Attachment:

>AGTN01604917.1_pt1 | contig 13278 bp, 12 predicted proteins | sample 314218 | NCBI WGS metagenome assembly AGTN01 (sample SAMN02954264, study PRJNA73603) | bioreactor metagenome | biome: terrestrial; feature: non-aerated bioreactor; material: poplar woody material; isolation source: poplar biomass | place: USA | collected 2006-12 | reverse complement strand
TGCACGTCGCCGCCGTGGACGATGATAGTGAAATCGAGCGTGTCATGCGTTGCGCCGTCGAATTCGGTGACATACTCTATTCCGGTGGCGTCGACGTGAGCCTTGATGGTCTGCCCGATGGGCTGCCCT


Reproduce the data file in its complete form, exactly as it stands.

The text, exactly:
>AGTN01604917.1_pt1 | contig 13278 bp, 12 predicted proteins | sample 314218 | NCBI WGS metagenome assembly AGTN01 (sample SAMN02954264, study PRJNA73603) | bioreactor metagenome | biome: terrestrial; feature: non-aerated bioreactor; material: poplar woody material; isolation source: poplar biomass | place: USA | collected 2006-12 | reverse complement strand
TGCACGTCGCCGCCGTGGACGATGATAGTGAAATCGAGCGTGTCATGCGTTGCGCCGTCGAATTCGGTGACATACTCTATTCCGGTGGCGTCGACGTGAGCCTTGATGGTCTGCCCGATGGGCTGCCCT